Even At 95, This Medal Of Honor Marine Is Committed To Service

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His name is Hershel “Woody” Williams. He is the last remaining United States Marine Medal of Honor recipient of WWII. But at the age of 95, this still vibrant, committed Marine still has one more mission to accomplish. That mission is to create an enduring gift to all of his fallen Marine friends and their families. You will meet and hear him in this video from FOX News.

Woody Williams represents a common trait among those who have received the Medal of Honor, an unswerving, humble commitment to others. He, like other MOH recipients, know that they wear that highest honor for others, not just themselves. Williams, at 95 years of age is still giving his all for others, specifically for the families of those who have fallen on the field of battle while serving this country in our armed forces.

Source: YouTube/U.S. Dept. of Veterans Affairs
Hershel “Woody” Williams is a Medal of Honor recipient.


In 2010, Williams founded the Williams Foundation with the purpose of building monuments to Gold Star families all over this country. To date the Williams Foundation has built 44 of those monuments. He wants to have at least one in all 50 states.

When a family loses one of its own in times of war, they often feel alone in their loss. Williams has seen how these monuments have brought Gold Star families together. They meet each other and become friends and realize that their pain is shared by many others, that they are not alone in their loss.

Source: YouTube/U.S. Dept. of Veterans Affairs
Williams served in WWII.


At his advanced age, you would not be surprised if he was more sedentary, but Williams spends up to 200 days on the road each year promoting the Gold Star family monuments and addressing the issue at countless events. It is his mission to help the nation remember the cost of freedom is paid by both the fallen and their families.

He has one last dream as well. He reminds us that during WWI, families who had sons serving over in France would hand flags with blue stars on them in their window. If that son fell on the field of battle, the blue star would be replaced by a gold star.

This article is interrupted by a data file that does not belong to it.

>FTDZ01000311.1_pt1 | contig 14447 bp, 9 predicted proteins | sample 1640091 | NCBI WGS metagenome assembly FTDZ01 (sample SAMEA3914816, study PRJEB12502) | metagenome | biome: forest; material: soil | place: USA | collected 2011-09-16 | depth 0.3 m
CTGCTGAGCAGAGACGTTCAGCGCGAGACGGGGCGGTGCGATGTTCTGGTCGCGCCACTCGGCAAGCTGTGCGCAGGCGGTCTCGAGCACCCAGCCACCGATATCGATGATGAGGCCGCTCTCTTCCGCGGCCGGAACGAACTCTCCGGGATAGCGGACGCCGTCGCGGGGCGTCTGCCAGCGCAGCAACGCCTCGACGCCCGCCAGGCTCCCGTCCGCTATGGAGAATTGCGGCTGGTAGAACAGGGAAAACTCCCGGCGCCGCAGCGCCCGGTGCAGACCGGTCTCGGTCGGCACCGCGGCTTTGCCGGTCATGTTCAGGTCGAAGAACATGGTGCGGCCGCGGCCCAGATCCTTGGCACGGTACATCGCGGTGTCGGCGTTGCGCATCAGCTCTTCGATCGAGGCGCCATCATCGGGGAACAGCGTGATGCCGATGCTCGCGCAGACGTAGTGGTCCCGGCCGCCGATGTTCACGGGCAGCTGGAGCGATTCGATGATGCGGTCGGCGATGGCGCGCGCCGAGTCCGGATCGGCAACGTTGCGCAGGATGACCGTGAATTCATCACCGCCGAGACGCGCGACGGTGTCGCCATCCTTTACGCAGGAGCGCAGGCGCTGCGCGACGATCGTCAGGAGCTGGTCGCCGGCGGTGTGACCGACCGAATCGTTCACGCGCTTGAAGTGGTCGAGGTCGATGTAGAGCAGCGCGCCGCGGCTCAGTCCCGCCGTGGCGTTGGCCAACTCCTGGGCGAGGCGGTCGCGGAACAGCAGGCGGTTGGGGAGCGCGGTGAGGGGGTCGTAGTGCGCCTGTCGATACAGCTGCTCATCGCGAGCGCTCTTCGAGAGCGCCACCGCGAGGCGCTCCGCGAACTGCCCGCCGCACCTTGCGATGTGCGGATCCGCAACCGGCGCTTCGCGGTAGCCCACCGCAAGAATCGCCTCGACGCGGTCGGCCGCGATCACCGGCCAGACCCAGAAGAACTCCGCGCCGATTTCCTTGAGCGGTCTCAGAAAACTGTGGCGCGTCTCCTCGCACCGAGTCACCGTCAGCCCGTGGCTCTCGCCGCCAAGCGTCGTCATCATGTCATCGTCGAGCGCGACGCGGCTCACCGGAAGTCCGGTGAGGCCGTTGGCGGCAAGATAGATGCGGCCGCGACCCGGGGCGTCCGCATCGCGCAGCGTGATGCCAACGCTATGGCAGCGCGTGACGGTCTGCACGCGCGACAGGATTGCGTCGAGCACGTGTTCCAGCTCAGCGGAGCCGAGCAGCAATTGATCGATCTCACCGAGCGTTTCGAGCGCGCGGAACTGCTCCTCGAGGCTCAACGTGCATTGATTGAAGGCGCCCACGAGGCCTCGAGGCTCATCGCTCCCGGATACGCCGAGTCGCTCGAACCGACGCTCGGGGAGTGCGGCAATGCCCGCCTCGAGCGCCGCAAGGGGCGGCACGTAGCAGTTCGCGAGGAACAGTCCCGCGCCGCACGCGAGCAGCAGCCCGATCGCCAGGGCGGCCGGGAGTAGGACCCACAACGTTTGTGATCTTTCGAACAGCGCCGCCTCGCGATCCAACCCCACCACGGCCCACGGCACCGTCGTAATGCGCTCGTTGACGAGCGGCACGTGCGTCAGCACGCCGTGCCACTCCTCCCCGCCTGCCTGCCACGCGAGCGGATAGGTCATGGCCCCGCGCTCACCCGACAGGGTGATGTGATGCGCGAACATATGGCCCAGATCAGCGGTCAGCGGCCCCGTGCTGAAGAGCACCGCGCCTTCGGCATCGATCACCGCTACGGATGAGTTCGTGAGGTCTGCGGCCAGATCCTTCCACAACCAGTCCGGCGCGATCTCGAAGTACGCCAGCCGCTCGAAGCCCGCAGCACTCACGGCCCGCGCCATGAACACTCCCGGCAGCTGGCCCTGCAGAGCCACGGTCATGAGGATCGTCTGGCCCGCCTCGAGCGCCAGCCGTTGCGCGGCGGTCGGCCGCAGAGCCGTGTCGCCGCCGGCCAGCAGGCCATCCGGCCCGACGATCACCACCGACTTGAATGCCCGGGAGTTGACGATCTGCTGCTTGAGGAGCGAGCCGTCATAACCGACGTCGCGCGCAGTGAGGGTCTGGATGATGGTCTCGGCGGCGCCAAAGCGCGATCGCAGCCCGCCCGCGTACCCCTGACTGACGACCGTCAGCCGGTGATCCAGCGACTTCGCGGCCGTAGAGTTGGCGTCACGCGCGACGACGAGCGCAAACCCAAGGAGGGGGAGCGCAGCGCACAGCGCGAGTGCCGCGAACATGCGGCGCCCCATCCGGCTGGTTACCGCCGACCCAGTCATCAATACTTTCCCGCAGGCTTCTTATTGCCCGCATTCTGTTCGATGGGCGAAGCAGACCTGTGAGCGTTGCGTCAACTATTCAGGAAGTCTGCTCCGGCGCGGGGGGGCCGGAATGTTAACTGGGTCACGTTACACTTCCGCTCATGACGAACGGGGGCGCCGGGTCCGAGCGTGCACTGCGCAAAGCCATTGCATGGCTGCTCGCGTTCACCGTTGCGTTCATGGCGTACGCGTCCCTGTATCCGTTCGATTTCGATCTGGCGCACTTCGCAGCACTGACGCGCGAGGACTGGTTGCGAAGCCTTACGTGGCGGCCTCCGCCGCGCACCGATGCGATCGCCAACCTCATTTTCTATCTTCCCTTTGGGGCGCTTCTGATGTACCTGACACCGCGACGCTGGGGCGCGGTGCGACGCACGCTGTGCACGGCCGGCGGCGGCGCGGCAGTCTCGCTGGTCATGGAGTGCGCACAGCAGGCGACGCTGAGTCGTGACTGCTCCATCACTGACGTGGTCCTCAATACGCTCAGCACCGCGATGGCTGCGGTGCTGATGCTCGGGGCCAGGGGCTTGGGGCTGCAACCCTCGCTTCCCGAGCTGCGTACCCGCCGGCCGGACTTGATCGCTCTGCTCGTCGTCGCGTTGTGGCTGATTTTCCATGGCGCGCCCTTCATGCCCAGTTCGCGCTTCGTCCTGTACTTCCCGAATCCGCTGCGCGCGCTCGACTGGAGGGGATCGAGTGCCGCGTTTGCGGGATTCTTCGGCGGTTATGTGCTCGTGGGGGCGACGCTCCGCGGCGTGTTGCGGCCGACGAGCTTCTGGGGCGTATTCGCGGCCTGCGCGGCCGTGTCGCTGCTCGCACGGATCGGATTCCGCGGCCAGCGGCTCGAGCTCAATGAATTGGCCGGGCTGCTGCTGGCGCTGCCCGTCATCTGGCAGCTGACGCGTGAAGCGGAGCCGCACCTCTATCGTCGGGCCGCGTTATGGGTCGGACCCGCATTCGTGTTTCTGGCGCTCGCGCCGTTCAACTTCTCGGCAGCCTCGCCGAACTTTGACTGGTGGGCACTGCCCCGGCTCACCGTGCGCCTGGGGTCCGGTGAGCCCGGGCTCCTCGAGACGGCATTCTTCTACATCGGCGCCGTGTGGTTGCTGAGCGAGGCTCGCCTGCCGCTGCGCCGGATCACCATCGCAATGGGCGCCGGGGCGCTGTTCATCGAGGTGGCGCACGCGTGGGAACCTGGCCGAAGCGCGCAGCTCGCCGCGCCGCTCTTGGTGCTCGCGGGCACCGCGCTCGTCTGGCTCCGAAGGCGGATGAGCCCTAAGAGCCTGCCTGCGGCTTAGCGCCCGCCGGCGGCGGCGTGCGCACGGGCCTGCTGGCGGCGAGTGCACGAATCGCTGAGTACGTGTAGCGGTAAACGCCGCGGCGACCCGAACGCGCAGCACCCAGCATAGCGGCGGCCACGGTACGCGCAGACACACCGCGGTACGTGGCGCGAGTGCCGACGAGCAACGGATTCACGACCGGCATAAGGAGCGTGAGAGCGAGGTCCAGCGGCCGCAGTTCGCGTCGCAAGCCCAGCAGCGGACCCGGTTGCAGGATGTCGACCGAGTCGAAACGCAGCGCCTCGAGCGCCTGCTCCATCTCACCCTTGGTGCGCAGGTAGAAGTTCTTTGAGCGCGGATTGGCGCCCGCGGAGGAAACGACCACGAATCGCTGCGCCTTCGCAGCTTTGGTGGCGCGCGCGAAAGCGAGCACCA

He would like to see that practice carried out in communities across the country again today.

Source: YouTube/U.S. Dept. of Veterans Affairs
Williams’ foundation has built 44 monuments for Gold Star families.

Williams suggests that it would be good for our local communities to know that those who serve are from among us, that their families are our neighbors. It would help communities to be aware of the fact that there are those among us who have the courage and the commitment to serve this great nation in the uniforms of our Armed Services. And it is they pay the daily cost of freedom for the rest of us.

You will see Hershel “Woody” Williams’ Medal of Honor story in this video as well. And you will see that Woody Williams gave 33 years to serving his fellow servicemen working with the Veterans Administration helping veterans and their families obtain the benefits that were due them.

Woody Williams is truly a man of generous service.

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The Veterans Site honors the life and legacy of Hershel “Woody” Williams. We are humbled by his selfless service to his fellow veterans, to his fallen Marine buddies, and to their Gold Star families. We believe that he is a true model of the best of the American character.

May God bless you and keep you strong, Woody Williams.

Read more from Veteran Dan Doyle: Click “Next” below!

Dan Doyle is a husband, father, grandfather, Vietnam veteran, and retired professor of Humanities at Seattle University. He taught 13 years at the high school level and 22 years at the university level. He spends his time now babysitting his granddaughter. He is a poet and a blogger as well. Dan holds an AA degree in English Literature, a BA in Comparative Literature, and an MA in Theology, and writes regularly for The Veterans Site Blog.
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